Cats recognize when their owners are talking to them

Science behavioral biology

Cats recognize when their owners are talking to them

The four-legged friends understand the communication of their owners

The four-legged friends understand the communication of their owners

Source: Getty Images/Mariia Zotova

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The animals obviously know very well whether their owners are talking to them or to another person. It also has to do with the tone of voice. Cats, on the other hand, are not interested in what strangers babble on.

Kcats can tell if their owners are talking to them or to a human. At least that is the result of a small French study published in the journal “Animal Cognition” has been published. For the three authors, the study confirms what cat owners have long been convinced of: the animals can form close relationships with their humans. On the other hand, they ignore the gossip of strangers, according to another observation by the researchers.

The saying “dogs have owners cats have staff” sums up what is generally assumed to be a typical character: cats are more selfish, more independent and build – differently than, for example dogs – Hardly any bond to their owners. Now the study by the behavioral biologist Charlotte de Mouzon from the University of Paris Nanterre suggests that the animals don’t care about their owners quite as much as the prejudice implies.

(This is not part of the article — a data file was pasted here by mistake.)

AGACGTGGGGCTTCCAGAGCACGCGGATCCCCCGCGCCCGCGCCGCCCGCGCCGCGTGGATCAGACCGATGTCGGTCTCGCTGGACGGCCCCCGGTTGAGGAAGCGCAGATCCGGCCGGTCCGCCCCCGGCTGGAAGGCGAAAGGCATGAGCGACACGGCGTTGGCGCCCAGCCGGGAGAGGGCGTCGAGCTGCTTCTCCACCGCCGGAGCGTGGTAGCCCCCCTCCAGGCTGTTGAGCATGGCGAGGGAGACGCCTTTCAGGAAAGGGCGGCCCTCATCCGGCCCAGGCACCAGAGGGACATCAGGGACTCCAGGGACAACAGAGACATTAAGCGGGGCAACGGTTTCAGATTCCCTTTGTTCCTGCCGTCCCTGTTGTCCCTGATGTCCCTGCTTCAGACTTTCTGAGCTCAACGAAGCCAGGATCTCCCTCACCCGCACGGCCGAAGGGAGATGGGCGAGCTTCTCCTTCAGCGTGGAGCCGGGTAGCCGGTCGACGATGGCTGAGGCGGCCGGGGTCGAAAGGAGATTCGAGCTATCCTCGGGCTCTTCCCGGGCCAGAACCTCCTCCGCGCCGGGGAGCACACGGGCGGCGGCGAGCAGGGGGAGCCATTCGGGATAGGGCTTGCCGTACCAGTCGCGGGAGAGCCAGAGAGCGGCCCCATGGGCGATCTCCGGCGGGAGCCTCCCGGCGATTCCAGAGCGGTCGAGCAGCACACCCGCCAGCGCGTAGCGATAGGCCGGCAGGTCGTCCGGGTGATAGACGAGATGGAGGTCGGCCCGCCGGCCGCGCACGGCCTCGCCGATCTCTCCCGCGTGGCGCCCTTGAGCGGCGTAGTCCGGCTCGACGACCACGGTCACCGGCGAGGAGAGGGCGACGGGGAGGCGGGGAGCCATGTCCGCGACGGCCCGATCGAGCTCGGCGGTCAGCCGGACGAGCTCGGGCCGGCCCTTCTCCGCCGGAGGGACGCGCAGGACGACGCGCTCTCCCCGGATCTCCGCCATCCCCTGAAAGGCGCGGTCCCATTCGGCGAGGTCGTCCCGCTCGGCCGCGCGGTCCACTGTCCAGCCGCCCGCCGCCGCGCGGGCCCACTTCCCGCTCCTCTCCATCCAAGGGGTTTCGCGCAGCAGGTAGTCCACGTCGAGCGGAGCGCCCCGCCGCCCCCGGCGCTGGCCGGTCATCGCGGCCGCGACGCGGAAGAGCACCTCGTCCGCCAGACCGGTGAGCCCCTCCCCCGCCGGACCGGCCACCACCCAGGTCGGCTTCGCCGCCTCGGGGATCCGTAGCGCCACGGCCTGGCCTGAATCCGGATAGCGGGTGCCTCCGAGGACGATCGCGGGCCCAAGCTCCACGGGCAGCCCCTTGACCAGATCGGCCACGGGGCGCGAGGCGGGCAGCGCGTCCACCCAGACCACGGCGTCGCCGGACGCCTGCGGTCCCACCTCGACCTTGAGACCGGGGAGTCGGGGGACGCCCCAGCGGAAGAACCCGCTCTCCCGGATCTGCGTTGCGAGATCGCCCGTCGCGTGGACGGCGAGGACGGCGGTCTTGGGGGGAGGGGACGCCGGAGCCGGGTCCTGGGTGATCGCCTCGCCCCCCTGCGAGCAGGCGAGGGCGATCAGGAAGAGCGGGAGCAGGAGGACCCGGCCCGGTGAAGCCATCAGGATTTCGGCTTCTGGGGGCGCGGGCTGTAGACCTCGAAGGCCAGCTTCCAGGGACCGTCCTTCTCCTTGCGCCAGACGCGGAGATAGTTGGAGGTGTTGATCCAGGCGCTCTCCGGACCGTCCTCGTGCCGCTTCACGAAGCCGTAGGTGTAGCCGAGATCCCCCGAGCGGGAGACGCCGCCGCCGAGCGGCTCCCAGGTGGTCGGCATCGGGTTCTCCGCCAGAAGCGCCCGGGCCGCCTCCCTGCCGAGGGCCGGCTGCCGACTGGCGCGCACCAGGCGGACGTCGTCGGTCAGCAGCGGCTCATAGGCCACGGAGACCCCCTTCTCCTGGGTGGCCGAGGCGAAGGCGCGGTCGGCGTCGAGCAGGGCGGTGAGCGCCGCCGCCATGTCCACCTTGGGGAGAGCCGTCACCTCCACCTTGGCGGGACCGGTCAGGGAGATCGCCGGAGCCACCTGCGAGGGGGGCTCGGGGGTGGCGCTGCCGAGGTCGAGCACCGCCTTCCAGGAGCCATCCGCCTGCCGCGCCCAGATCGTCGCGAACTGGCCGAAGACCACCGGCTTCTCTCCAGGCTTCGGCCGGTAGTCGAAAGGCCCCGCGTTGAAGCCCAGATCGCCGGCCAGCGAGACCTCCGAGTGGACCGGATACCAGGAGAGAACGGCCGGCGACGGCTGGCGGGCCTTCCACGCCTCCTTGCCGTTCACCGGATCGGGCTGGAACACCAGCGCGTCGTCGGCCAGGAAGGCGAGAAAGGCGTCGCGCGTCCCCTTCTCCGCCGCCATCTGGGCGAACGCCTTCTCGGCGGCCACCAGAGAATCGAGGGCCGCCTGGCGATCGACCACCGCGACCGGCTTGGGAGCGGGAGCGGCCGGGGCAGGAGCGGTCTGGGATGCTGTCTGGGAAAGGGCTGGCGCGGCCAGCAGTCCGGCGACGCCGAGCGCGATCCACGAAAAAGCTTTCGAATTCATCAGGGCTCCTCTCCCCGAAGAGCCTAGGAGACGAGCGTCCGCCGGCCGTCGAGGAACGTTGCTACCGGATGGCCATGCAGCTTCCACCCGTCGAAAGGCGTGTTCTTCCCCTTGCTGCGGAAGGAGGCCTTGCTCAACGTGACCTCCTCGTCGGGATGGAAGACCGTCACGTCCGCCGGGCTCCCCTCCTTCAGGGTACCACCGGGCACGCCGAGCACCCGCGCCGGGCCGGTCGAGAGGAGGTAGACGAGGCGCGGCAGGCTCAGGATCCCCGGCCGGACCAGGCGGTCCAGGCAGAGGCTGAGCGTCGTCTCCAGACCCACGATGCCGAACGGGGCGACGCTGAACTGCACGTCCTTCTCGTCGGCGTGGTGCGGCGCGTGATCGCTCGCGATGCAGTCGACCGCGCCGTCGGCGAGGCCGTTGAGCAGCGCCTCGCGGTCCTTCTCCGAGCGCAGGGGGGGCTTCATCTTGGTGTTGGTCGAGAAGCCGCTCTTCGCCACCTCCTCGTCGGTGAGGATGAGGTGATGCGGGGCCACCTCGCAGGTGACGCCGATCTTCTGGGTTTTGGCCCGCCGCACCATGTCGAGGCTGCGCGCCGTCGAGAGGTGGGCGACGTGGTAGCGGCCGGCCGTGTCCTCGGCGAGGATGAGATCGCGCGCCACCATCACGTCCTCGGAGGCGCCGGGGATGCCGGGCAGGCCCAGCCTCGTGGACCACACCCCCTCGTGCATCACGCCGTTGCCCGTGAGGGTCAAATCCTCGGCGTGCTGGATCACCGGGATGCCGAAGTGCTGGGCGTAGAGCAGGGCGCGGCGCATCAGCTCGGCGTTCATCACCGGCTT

It has long been known that a person’s tone of voice changes depending on whether they are speaking to adults, babies or their own pets. De Mouzon’s team studied how 16 cats responded to prerecorded voices of their owner and a stranger when they said phrases in a cat-directed and human-directed tone. It played appropriate tape recordings to them and documented reactions such as ear movements, pupil dilation, tail movements and general excitement.

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In fact, the behavior intensity of the cats increased when their owner called their name instead of a stranger. In another audio recording, the owners first spoke in the direction of another human and then addressed their animals. The change in tone triggered increased behavioral intensity. In other words, the cats could apparently tell that they were now being spoken to. The animals, however, did not care about the voice of a stranger – regardless of whether they were spoken to directly or the voice recording was addressed to another human being.

The results indicated that cats could distinguish speech addressed specifically to them from speech addressed to humans, the study authors concluded. However, the patterns of differentiation only appeared when the cats were addressed by the owners. “The realization that cats have the ability to understand a particular mode of communication from their owner is further evidence that people should view cats as sensitive and communicative individuals.”

As the authors themselves point out, the sample is small, so the results may not be representative of cat behavior. Nevertheless, it is again an indication that animals can form strong bonds with humans.

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In fact, in recent years, a growing body of research has suggested that furry friends see their human owners as more than can openers. This was the result of one published in 2019 US studythat the animals often form similar emotional bonds with their owners as children do with adults. Had four years earlier Italian researchers reports that cats turn to their humans for guidance in situations they find unsafe. And in 2020, a Brazilian study suggested that pets do miss their owners when left alone. The authors concluded, “Cats can be viewed as social partners for their owners and vice versa.”

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